Obama wins election, makes history

McCain graciously concedes defeat, commends president-elect, VP running mate on their victory.

November 4, 2008 09:11
3 minute read.
Obama wins election, makes history

obama wins 224.88. (photo credit: AP)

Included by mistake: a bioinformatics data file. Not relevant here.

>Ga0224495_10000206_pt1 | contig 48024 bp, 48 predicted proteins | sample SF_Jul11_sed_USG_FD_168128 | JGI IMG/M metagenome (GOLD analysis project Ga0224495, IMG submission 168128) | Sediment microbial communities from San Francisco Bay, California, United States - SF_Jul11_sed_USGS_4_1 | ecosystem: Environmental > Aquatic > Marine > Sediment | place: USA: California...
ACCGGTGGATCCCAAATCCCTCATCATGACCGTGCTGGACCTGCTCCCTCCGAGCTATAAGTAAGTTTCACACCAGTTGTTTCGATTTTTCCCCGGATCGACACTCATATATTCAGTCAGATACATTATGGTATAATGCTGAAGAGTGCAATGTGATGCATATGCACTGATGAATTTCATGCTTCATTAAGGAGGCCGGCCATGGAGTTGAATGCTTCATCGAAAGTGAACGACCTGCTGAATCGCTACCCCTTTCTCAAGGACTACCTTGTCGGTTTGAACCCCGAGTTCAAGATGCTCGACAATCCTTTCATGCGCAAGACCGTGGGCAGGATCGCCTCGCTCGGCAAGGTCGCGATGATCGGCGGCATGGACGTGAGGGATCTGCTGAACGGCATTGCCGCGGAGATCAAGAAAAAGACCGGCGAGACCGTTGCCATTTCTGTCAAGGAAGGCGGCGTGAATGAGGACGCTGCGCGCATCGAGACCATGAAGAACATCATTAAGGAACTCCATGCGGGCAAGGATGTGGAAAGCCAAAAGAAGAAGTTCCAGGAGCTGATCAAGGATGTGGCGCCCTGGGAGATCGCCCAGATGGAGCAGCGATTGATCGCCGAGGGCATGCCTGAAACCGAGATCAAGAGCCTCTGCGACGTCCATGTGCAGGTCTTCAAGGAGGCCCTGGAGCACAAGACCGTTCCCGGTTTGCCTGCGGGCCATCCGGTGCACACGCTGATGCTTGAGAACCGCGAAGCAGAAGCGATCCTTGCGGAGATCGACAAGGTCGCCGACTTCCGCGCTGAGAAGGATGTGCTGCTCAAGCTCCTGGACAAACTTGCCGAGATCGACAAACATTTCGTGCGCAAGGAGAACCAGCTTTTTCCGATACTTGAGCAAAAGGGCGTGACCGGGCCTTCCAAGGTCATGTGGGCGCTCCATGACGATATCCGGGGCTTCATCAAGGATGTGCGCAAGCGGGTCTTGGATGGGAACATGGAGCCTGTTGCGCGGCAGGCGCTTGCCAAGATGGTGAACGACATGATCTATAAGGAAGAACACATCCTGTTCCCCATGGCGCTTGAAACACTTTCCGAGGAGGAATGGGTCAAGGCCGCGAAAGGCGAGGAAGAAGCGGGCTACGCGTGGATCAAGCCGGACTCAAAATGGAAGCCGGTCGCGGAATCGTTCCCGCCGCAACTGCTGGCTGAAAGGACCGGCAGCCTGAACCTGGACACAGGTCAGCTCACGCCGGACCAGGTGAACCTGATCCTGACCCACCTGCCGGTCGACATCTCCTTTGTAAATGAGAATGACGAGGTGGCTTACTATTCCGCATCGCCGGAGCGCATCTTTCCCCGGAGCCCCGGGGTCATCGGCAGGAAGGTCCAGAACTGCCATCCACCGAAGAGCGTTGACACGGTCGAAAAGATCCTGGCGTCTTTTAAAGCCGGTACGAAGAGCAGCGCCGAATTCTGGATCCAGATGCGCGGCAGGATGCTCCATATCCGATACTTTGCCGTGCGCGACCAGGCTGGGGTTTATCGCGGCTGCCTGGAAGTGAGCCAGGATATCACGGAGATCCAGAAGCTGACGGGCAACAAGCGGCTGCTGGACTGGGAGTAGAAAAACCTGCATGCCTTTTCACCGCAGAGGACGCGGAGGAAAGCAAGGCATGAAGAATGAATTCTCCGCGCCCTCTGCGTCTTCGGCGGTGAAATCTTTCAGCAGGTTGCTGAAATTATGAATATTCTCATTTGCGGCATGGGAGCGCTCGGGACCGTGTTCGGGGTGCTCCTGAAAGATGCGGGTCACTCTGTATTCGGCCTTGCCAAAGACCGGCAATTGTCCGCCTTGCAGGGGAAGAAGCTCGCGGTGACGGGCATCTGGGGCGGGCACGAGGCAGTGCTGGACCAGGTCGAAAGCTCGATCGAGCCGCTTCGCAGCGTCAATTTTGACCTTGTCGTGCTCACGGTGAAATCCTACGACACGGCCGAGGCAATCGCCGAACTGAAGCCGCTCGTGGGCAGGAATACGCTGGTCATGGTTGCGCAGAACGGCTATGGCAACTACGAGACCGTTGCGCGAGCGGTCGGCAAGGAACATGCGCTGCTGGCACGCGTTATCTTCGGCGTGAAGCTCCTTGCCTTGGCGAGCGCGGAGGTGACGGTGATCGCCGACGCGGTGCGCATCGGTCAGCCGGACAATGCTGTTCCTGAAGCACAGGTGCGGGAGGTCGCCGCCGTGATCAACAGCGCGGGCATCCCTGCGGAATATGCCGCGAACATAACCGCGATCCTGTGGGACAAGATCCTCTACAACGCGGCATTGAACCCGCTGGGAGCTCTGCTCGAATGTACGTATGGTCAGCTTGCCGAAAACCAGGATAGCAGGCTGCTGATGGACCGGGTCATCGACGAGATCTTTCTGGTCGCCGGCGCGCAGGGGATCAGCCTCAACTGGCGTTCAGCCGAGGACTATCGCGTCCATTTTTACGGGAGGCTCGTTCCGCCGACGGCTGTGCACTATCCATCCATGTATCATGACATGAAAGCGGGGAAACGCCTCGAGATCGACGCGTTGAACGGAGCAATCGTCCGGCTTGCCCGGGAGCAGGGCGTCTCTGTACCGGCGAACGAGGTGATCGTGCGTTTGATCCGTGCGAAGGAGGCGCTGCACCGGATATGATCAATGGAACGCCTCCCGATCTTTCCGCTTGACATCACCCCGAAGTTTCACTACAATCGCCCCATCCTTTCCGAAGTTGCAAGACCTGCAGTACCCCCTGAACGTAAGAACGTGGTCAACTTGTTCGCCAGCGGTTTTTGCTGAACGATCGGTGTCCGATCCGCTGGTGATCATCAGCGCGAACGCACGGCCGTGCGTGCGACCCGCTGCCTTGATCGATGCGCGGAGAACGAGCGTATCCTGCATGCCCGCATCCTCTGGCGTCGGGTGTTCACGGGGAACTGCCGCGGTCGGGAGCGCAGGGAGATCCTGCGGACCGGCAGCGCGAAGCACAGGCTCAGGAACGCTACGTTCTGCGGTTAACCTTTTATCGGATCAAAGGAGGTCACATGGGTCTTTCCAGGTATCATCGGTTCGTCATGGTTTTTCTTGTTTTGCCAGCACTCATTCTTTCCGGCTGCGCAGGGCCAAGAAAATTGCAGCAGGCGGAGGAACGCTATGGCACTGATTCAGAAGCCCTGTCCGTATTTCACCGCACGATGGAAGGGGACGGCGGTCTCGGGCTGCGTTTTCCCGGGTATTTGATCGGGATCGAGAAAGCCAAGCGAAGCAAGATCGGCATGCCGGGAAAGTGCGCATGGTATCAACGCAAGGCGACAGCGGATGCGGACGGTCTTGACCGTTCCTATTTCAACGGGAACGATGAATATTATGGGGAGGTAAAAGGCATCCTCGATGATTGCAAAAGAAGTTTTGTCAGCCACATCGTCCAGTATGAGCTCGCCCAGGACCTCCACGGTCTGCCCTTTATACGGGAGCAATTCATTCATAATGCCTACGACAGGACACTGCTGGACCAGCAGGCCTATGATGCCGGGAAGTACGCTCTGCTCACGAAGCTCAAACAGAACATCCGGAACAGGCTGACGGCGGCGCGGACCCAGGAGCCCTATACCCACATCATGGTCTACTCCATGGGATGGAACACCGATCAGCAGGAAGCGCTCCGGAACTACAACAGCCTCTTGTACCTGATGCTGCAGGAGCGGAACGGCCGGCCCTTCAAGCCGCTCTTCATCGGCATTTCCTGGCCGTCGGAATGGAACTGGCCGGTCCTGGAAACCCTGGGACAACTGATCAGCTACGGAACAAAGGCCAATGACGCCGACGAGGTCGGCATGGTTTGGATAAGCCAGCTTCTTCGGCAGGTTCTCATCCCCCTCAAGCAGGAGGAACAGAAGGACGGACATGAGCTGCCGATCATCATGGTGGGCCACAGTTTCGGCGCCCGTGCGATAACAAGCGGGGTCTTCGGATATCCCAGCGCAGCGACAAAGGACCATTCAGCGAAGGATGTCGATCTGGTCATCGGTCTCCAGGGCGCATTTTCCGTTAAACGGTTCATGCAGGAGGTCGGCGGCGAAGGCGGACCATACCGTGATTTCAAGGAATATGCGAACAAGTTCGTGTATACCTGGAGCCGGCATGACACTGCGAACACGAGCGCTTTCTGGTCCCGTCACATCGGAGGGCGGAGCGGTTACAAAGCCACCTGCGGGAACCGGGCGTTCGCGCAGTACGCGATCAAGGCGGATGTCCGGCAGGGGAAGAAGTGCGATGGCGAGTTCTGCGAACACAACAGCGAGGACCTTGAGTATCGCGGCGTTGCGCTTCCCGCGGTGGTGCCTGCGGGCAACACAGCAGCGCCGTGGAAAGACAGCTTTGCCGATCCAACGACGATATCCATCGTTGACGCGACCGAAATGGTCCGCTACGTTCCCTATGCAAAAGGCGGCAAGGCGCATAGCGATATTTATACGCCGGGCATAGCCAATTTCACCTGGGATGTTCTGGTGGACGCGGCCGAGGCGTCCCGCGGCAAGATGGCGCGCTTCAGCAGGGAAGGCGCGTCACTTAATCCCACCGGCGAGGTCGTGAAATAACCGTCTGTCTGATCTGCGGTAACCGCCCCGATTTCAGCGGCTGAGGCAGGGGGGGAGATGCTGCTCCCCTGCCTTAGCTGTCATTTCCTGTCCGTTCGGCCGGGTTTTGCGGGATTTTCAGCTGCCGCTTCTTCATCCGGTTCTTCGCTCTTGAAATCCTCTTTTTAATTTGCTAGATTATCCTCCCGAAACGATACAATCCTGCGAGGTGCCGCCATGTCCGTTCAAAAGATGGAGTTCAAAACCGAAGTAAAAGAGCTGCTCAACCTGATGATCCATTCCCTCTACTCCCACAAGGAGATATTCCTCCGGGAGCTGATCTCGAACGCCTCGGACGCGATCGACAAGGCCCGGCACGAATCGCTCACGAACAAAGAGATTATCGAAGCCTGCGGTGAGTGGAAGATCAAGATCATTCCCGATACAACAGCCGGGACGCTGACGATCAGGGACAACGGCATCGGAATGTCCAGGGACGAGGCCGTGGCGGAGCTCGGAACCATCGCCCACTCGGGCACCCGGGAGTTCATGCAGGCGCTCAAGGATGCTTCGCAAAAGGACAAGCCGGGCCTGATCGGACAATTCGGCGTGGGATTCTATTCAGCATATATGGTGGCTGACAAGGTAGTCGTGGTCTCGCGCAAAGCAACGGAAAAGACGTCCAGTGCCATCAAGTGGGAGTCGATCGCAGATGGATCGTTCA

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Americans sent a message to the world with their resounding vote in Tuesday's election, president-elect Barack Obama told the thousands of cheering supporters gathered before him in Chicago and the millions of people watching him around the world. Obama, who became the first African American elected president, promised "a new dawn of American leadership" to those watching him abroad, saying that "our stories are singular, but our destiny is shared." Scoring his historic victory in the midst of a searing economic crisis and an unpopular war, Obama conveyed a warming to America's enemies as well as encouragement to moderates. "To those who would tear this world down - we will defeat you. To those who seek peace and security - we support you," he promised. And he declared that his election shows that America still offers hope for a better future and primacy in the battle of values and ideas. "To all those who have wondered if America's beacon still burns as bright, tonight we proved once more that the true strength of our nation comes not from our the might of our arms or the scale of our wealth, but from the enduring power of our ideals: democracy, liberty, opportunity, and unyielding hope." Less than an hour after sealing his hold on the White House, Obama and his wife, Michelle, stepped onto the stage holding the hands of their two daughters at a massive victory rally in Chicago's Grant Park. "If there is anyone out there who still doubts that America is a place where all things are possible; who still wonders if the dream of our founders is alive in our time; who still questions the power of our democracy, tonight is your answer," the new president said. He spoke warmly of McCain, the 72-year-old Arizona senator who was his rival in the longest and most costly presidential campaign in American history. After McCain called Obama to concede victory, he spoke graciously of Obama at an outdoor rally in Arizona, commending the president-elect on his victory and emphasizing that he understood its special importance to African-Americans. "The American people have spoken, and spoken clearly," McCain told disappointed supporters in Arizona, many who booed and growled as he called for the nation to unify behind the victor and his running mate, Joe Biden. Obama, a 47-year-old Illinois senator and son of a white mother from Kansas and an African father from Kenya, mined a deep vein of national discontent, promising Americans hope and change throughout a nearly flawless 21-month campaign for the White House. Obama stepped through a door opened 145 years ago when Abraham Lincoln, a fellow Illinois politician, issued the Emancipation Proclamation that freed African-Americans from enslavement in the rebellious South in the midst of a wrenching civil war. The powerful orator lays claim to the White House on Jan. 20, only 43 years after the country enacted a law that banned the disenfranchisement of blacks in many Southern states where poll taxes and literacy tests were common at the time. Cautioning Americans that the nation's problems were manifest, Obama said: "The road ahead will be long. Our climb will be steep. We may not get there in one year or even one term, but America I have never been more hopeful than I am tonight that we will get there. I promise you we as a people will get there." Democratic primary rival Sen. Hillary Rodham Clinton promised Obama her full support and congratulated Americans for making him the 44th US president. "In quiet, solitary acts of citizenship, American voters gave voice to their hopes and their values, voted for change, and refused to be invisible any longer," she said in a statement. With victories in Florida, Ohio, Pennsylvania, Virginia and other battleground states, Obama built a commanding lead over McCain after surging in the polls. He and his fellow Democrats sought to link McCain to the unpopular George W. Bush. Obama soared into the national spotlight with his electrifying speech at the 2004 Democratic National Convention, when he was making his first run for the Senate and polishing his message of unity in a country that was mired in partisan anger. Democrats also were expanding their majorities in both chambers of Congress. Cheering, screaming and waving flags, an estimated 50,000-plus Obama supporters welcomed his election in a delirious victory celebration in the senator's hometown. They crammed into Grant Park to be a part of something that would be remembered for generations.

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